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NRC Recommendations Workshop

UPDATE: In December 2014, EPA released the presentations for the NRC Recommendations Workshop.

EPA hosted a public workshop to discuss recommendations from the National Academies' National Research Council's (NRC) May 2014 report on ways to further improve the scientific quality of IRIS assessments. In their report, the NRC commended EPA for its substantive new approaches, continuing commitment to improving the process, and successes to date. They noted that the program has moved forward steadily in planning for and implementing changes in each element of the assessment process. They also provided several recommendations which they said should be seen as building on the progress that EPA has already made. This workshop allowed EPA to get specific input from the public and scientific community about topics related to the NRC's May 2014 recommendations report. These discussions will help to enhance the IRIS Program's work as it develops IRIS assessments and advances the science of risk assessment. The workshop was open to the public, broadcast by webinar/teleconference, and took place in Arlington, VA.

EPA IRIS Workshop on the NRC Recommendations
October 15-16, 2014

U.S. EPA Conference Center
One Potomac Yard (South Building)
2777 South Crystal Drive
Arlington, Virginia 22202

Final Agenda

Agenda October 15-16, 2014 Public Meeting (PDF) (4 pp, 192K) -

Wednesday, October 15, 2014

8:30 amWelcome and Overview of the Workshop
9:30 amSession 1: Systematic Integration of Evidence Streams for IRIS

The NRC (NRC 2014, section 6) has recommended that the evidence-integration process consider all lines of evidence (i.e., human, animal, and mechanistic), systematically cover important determinants of strength of evidence (e.g., consistency or exposure-response gradient), use uniform language to describe the strength of evidence (e.g., "sufficient evidence" or "suggestive evidence"), and treat cancer and noncancer outcomes in a more uniform manner. Section 6 of the NRC Review of the IRIS Process discusses two qualitative approaches for integrating evidence: guided expert judgment and structured processes.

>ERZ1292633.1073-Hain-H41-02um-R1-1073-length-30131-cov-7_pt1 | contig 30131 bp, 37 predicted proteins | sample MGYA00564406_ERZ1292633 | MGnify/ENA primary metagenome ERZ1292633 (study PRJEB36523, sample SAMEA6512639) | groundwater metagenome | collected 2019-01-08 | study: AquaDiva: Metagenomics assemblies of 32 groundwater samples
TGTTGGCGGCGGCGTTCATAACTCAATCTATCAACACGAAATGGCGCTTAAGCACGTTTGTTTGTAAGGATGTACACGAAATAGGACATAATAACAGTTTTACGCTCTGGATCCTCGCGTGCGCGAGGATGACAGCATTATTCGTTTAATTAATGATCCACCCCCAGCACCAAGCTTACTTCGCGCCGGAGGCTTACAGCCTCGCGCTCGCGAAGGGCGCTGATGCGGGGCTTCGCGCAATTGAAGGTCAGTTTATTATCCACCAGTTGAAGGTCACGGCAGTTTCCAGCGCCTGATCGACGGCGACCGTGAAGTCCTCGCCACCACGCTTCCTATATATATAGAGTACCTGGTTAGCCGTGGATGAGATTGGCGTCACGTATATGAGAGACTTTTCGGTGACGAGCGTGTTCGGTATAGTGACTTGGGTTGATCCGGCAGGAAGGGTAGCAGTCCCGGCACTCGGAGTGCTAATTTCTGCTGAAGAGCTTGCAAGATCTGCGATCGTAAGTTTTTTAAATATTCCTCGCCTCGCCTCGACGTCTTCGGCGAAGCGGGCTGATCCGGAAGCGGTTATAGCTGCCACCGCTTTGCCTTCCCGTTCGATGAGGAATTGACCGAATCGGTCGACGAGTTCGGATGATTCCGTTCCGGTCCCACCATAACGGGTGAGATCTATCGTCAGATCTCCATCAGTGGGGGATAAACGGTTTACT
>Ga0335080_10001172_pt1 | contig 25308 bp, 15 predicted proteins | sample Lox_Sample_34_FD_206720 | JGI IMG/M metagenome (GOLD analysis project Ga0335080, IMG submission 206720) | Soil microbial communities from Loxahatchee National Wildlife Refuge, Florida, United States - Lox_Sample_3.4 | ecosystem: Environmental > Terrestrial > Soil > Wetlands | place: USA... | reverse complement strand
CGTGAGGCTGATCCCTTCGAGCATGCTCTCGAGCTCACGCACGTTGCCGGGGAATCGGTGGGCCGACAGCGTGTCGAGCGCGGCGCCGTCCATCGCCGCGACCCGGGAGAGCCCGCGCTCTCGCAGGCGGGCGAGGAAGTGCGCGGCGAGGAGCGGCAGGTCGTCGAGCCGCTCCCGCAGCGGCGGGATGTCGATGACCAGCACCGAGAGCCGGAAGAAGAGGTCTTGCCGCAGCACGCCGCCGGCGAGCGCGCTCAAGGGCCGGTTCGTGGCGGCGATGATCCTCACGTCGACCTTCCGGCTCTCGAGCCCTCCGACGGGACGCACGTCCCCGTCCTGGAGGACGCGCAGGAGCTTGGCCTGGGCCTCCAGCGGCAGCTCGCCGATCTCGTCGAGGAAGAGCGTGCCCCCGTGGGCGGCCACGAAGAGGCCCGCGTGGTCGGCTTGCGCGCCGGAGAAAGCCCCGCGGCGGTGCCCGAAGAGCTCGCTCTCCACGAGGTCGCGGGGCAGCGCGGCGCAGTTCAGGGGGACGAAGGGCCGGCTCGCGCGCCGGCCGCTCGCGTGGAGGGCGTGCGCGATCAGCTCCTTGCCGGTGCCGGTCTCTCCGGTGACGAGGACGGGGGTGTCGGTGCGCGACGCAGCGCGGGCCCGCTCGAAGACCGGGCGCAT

Questions for workshop discussion (in the context of systematically integrating evidence for IRIS assessments):

  • What are the relative merits of guided expert judgment versus structured processes?
  • What are the most important determinants of strength of evidence? How do they differ across evidence streams? How can we evaluate these in a replicable manner? Are there any differences in application to noncancer versus cancer outcomes?
  • What is the best way to incorporate individual study evaluation decisions in the evidence-integration process? Are there some study evaluation decisions that are better made during the evidence-integration step?
  • What lessons can be learned from past experience at national and international health agencies about desirable elements in evidence-integration systems?


12:45 pmLunch
1:45 pm Session 2: Adapting Systematic Review Methodologies for IRIS

The NRC (NRC 2014, section 5) recommended that factors that can lead to bias (i.e., systematic errors that can affect the apparent outcome) be identified and consistently evaluated for individual studies considered in IRIS assessments. They noted that for many of the criteria included in available study evaluation tools, the evidence base is modest and the criteria have not been empirically tested.